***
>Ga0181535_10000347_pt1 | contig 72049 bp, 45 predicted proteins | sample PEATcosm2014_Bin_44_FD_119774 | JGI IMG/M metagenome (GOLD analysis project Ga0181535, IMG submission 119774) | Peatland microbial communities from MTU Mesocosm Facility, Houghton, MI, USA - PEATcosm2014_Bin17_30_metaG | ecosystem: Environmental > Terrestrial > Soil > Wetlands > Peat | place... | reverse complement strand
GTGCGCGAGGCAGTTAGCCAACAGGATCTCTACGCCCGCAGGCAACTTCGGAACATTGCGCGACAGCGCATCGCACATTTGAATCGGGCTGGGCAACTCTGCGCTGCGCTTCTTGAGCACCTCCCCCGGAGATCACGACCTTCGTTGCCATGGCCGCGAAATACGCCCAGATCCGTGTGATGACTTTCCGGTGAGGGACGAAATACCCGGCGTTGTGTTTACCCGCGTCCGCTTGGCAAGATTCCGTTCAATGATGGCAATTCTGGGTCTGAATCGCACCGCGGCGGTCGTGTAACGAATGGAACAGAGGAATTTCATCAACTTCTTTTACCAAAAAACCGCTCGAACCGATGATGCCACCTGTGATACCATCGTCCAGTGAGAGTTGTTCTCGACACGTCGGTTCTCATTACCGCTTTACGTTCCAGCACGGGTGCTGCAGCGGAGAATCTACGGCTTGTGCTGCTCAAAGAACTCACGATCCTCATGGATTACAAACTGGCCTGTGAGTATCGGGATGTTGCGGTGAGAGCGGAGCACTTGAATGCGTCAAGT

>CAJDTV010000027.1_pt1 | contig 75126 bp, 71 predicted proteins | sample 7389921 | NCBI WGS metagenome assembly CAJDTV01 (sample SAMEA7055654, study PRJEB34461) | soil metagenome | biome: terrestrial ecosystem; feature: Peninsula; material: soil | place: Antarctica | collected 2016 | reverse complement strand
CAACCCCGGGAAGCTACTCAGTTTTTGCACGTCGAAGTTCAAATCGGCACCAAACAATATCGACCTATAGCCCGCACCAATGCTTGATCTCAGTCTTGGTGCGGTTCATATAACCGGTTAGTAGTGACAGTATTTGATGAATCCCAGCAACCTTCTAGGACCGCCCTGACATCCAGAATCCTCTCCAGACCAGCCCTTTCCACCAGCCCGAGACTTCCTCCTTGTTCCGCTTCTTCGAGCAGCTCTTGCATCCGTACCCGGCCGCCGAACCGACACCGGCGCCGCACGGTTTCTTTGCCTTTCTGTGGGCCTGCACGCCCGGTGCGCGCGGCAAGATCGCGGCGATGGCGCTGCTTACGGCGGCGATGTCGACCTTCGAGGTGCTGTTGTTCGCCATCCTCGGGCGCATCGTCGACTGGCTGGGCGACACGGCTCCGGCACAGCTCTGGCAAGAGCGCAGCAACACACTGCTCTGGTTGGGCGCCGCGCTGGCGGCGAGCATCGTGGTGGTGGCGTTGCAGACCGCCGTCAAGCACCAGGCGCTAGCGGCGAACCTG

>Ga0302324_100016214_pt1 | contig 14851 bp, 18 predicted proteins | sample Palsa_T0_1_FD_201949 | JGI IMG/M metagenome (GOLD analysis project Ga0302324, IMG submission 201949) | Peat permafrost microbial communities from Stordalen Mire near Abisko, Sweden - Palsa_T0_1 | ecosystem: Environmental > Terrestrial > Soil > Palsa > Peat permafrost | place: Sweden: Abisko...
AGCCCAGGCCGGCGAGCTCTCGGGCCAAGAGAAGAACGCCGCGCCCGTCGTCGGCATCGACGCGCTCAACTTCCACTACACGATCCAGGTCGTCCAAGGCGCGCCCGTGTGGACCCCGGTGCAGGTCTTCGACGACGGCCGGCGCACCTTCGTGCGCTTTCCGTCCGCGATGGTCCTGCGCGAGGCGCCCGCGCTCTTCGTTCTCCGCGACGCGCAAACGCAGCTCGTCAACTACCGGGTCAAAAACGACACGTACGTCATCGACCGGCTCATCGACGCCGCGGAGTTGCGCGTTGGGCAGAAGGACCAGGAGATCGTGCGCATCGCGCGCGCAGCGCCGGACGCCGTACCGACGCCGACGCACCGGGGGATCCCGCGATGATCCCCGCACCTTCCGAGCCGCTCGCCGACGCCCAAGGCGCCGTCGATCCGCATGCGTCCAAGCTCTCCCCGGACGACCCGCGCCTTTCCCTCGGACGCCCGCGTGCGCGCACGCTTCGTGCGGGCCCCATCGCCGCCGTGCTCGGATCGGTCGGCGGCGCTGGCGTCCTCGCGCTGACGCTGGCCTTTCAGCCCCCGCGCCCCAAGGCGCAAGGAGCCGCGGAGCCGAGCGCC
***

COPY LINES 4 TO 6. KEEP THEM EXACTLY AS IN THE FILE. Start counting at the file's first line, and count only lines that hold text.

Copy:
CAACCCCGGGAAGCTACTCAGTTTTTGCACGTCGAAGTTCAAATCGGCACCAAACAATATCGACCTATAGCCCGCACCAATGCTTGATCTCAGTCTTGGTGCGGTTCATATAACCGGTTAGTAGTGACAGTATTTGATGAATCCCAGCAACCTTCTAGGACCGCCCTGACATCCAGAATCCTCTCCAGACCAGCCCTTTCCACCAGCCCGAGACTTCCTCCTTGTTCCGCTTCTTCGAGCAGCTCTTGCATCCGTACCCGGCCGCCGAACCGACACCGGCGCCGCACGGTTTCTTTGCCTTTCTGTGGGCCTGCACGCCCGGTGCGCGCGGCAAGATCGCGGCGATGGCGCTGCTTACGGCGGCGATGTCGACCTTCGAGGTGCTGTTGTTCGCCATCCTCGGGCGCATCGTCGACTGGCTGGGCGACACGGCTCCGGCACAGCTCTGGCAAGAGCGCAGCAACACACTGCTCTGGTTGGGCGCCGCGCTGGCGGCGAGCATCGTGGTGGTGGCGTTGCAGACCGCCGTCAAGCACCAGGCGCTAGCGGCGAACCTG

>Ga0302324_100016214_pt1 | contig 14851 bp, 18 predicted proteins | sample Palsa_T0_1_FD_201949 | JGI IMG/M metagenome (GOLD analysis project Ga0302324, IMG submission 201949) | Peat permafrost microbial communities from Stordalen Mire near Abisko, Sweden - Palsa_T0_1 | ecosystem: Environmental > Terrestrial > Soil > Palsa > Peat permafrost | place: Sweden: Abisko...
AGCCCAGGCCGGCGAGCTCTCGGGCCAAGAGAAGAACGCCGCGCCCGTCGTCGGCATCGACGCGCTCAACTTCCACTACACGATCCAGGTCGTCCAAGGCGCGCCCGTGTGGACCCCGGTGCAGGTCTTCGACGACGGCCGGCGCACCTTCGTGCGCTTTCCGTCCGCGATGGTCCTGCGCGAGGCGCCCGCGCTCTTCGTTCTCCGCGACGCGCAAACGCAGCTCGTCAACTACCGGGTCAAAAACGACACGTACGTCATCGACCGGCTCATCGACGCCGCGGAGTTGCGCGTTGGGCAGAAGGACCAGGAGATCGTGCGCATCGCGCGCGCAGCGCCGGACGCCGTACCGACGCCGACGCACCGGGGGATCCCGCGATGATCCCCGCACCTTCCGAGCCGCTCGCCGACGCCCAAGGCGCCGTCGATCCGCATGCGTCCAAGCTCTCCCCGGACGACCCGCGCCTTTCCCTCGGACGCCCGCGTGCGCGCACGCTTCGTGCGGGCCCCATCGCCGCCGTGCTCGGATCGGTCGGCGGCGCTGGCGTCCTCGCGCTGACGCTGGCCTTTCAGCCCCCGCGCCCCAAGGCGCAAGGAGCCGCGGAGCCGAGCGCC